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A Little Antoinette Bourignon Sampler: Part 1- Introductory texts

Posthumous portrait of Antoinette Bourignon, engraved by Batterby & Son for the ‘Light of the World’ 1786 abridged edition, edited by Joseph Whittingham Salmon for the Society for Promotion of the Heavenly Doctrines of the New Jerusalem (a.k.a. The Swedenborgian Society) in London, printed by R. Hindmarsh. The portrait’s artwork was originally made by Pierre Poiret.


Today’s sharing from the Blue House of Via-HYGEIA is part 1 of planned series devoted to Antoinette Bourignon de la Porte to honor her memory and bring back an echo of her singular voice with here an excerpt in part I chapter 1 from ‘The Light of the World‘, perhaps the most influential of the published accounts about her.

The preceding introduction is composed of two parts: the first part gives us a historical, religious & philosophical context to the life of Antoinette Bourignon and is taken from Serge Hutin’s precious work, ‘Les Disciples Anglais de Jacob Boehme‘, published by Editions Denoël in 1960, excerpted from page 26 to 29. The second part of the introduction gives us another scholar’s opinion about Antoinette Bourignon’s relevance to the field of ideas of our contemporary society, and is taken from Marthe van der Does, in her seminal, ‘Antoinette Bourignon, sa vie & son oeuvre‘, published in 1974 by the Holland University Press. Excerpted from page 208 of the book’s concluding chapter.

Part 2 of this planned sampler series will bring foundational texts that will delineate what a distinct and peculiar voice Antoinette Bourignon has, originating from a time when women were not free, of their bodies, of their emotions and of their minds. She is more than ever relevant in our epoch, as we are witnessing dire regressions on basic human rights alongside a complete blindness to ethics and kindness, the violent and corrupt being systematically praised and rewarded.


Pierre Poiret Naudé (15 April 1646 – 21 May 1719) was a prominent French mystic and a Christian philosopher. He was born in Metz and died in Rijnsburg. Illustration from Roth-Scholtz’s “Icones virorum omnium ordinum eruditione meritorum, etc,.” (Nuremberg, 1725).

Introduction-Part 1-Serge Hutin in 1960

With Pierre Poiret and Mademoiselle Bourignon, we leave ‘proper boehmism per se‘. The influence of the quietist movement had been upon these two persons stronger than that of Jacob Boehme’s theosophy. But, we could not not mention them due to the great diffusion of their books in Great Britain, and especially among Jacob Boehme’s English disciples.

Pierre Poiret (1646-1719) born in Metz, was  a Calvinist pastor who had been enthusiastic very early about the philosophy of Rene Descartes. He held his ministry in Heidelberg in 1668 and then in Deux-Ponts in 1672. The reading of books from Tauler, Thomas a Kempis, and especially of Antoinette Bourignon converted him to mysticism. Chased away from the Palatinate by war, he took refuge in Amsterdam where he stayed a few months in 1676. He then left for Hamburg to actually meet Antoinette Bourignon, where he stayed with her and her entourage for eight years, submerged in the study of the mystical and theosophical authors. Persecuted by the local ecclesiastic authorities, he was obliged to settle in Holland, in Reynsburg (near Leiden), where he would die many years later in 1719.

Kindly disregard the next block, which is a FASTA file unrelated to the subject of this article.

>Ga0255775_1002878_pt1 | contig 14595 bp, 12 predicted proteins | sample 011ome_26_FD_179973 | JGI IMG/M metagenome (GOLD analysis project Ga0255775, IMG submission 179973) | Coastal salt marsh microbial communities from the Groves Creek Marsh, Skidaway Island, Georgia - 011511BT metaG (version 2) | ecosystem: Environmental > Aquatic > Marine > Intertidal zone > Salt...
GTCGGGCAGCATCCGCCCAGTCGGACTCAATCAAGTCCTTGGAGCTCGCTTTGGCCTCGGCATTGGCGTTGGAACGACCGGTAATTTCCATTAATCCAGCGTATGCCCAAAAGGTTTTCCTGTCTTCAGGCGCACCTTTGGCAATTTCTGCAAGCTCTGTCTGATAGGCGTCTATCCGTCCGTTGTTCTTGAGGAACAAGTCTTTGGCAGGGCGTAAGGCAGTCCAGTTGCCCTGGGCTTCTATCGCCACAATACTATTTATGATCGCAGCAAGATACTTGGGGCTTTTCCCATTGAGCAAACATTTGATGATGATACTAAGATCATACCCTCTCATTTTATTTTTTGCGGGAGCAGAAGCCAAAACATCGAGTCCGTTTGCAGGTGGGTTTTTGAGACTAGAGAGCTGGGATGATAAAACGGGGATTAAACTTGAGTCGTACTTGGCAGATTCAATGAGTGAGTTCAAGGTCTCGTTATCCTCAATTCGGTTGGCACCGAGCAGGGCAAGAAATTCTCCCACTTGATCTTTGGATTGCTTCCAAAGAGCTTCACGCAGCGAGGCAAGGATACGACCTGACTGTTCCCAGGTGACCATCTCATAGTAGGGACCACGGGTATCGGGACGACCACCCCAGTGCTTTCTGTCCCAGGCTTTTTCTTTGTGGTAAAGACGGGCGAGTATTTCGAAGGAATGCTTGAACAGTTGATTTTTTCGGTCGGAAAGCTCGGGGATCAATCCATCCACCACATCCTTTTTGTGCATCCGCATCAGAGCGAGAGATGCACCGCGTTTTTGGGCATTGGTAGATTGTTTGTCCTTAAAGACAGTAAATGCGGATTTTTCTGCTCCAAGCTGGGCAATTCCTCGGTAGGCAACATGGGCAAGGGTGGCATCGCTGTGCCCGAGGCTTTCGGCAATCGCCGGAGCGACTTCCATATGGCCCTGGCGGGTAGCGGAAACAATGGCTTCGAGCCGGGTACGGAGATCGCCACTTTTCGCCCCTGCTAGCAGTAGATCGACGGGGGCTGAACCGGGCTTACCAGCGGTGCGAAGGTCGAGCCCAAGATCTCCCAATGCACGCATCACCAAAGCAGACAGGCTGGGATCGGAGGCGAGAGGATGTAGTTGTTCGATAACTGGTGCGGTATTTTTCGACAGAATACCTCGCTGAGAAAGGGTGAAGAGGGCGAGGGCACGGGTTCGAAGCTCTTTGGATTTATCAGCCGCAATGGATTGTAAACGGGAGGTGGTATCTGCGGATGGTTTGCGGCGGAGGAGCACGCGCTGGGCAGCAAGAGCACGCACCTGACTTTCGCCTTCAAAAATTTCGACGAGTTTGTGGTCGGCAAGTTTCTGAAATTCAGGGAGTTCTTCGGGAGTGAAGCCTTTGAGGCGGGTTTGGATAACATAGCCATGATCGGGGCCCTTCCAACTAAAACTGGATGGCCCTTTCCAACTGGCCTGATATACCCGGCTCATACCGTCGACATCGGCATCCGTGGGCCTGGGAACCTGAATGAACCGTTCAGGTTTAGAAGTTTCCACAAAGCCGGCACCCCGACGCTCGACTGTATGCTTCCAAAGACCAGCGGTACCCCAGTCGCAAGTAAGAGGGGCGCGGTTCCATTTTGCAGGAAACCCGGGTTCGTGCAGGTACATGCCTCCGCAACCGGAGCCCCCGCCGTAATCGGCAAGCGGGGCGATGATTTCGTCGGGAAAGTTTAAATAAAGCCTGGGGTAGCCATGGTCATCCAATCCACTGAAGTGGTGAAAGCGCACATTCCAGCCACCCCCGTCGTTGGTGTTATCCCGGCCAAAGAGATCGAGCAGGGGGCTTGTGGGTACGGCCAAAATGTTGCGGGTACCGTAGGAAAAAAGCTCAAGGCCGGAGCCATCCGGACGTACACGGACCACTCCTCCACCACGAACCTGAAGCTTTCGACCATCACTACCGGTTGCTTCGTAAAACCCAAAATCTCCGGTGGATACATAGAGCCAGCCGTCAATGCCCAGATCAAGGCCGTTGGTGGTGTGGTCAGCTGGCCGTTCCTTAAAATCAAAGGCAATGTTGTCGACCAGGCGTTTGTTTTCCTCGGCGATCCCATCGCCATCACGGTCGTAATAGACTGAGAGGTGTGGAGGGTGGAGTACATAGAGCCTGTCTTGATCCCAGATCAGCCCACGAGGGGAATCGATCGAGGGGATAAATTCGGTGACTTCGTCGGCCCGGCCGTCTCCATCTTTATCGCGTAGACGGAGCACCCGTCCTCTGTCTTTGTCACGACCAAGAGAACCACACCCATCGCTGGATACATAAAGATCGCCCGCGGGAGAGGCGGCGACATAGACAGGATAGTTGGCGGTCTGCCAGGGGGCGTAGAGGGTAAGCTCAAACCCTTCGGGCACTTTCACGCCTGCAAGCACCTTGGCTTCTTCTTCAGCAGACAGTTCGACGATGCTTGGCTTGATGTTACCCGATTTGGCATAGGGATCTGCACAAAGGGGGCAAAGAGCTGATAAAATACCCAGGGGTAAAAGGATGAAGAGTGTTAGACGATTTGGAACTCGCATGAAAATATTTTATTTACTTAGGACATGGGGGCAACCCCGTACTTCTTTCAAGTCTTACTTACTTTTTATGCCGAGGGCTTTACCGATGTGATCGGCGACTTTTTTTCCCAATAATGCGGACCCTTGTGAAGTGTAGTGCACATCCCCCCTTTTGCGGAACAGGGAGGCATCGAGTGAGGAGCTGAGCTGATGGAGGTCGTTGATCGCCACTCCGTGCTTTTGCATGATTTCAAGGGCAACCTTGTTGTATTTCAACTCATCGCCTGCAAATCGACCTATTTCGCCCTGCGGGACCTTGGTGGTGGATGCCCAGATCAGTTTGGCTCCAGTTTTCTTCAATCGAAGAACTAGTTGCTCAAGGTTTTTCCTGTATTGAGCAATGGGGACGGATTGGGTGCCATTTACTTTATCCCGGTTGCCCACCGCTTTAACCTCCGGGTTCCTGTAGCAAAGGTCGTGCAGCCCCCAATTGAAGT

Pierre Poiret is especially remembered for having edited the complete works of Madame Guyon and of Antoinette Bourignon, his two great inspirations. But if he was mainly influenced by quietism, he had been reading Jacob Boehme a lot. His influence was to be great all throughout Europe and he will be read assiduously by the ‘Philadelphians’ (Jane Lead, John Pordage, Thomas Bromley, Richard Roach, Francis Lee, etc…) and William Law.

If his greatest claim to fame lies in his revelation to the religious public of two important mystical figures of the XVII th century, he was, himself, quite an original theosopher, whose system-a great fresco of the Creation, of the Fall, and of the Redemption of the World-isn’t short of greatness.

Antoinette Bourignon, born in Lille, was first a devoted Catholic; but she was convinced to be directly illuminated by God and that she was ‘the light of the World‘, sent to reform the temporal and spiritual realities. She started to share her personal intuitions: Condemning all external religious organizations, she ended by accepting nothing but the internal illumination of the soul.

Antoinette Bourignon superimpose to the Boehmist theosophy her own experiences of a clear quietist nature and some original speculations. Due to her negation of the trinitarian dogma, she announces Swedenborg: alike him, she sees in God, not three persons, but one Unique person endowed with three ‘operations’, of three successive manifestations. Her theory of the birth of the world is borrowed from Jacob Boehme.

Antoinette Bourignon eagerly develops the Boehmist notion of Adam original Androgyny state:

There was in his belly a vessel where small eggs were born, and another vessel full of a liquor that were making the eggs fertile. And when Man was heated by the love of his God, his desire that there would be with him other creatures to praise, to love and to adore His great majesty together, would spread this love for God upon these eggs with unconceivable delights: And an egg being fertilized would come out and another perfect man would be born. This is how there will be a holy and immortal generation much unlike the generation sin has initiated by the mean of a woman, who was formed by God from the side of Adam where the eggs were and that women still have, according to the new discoveries of anatomy.’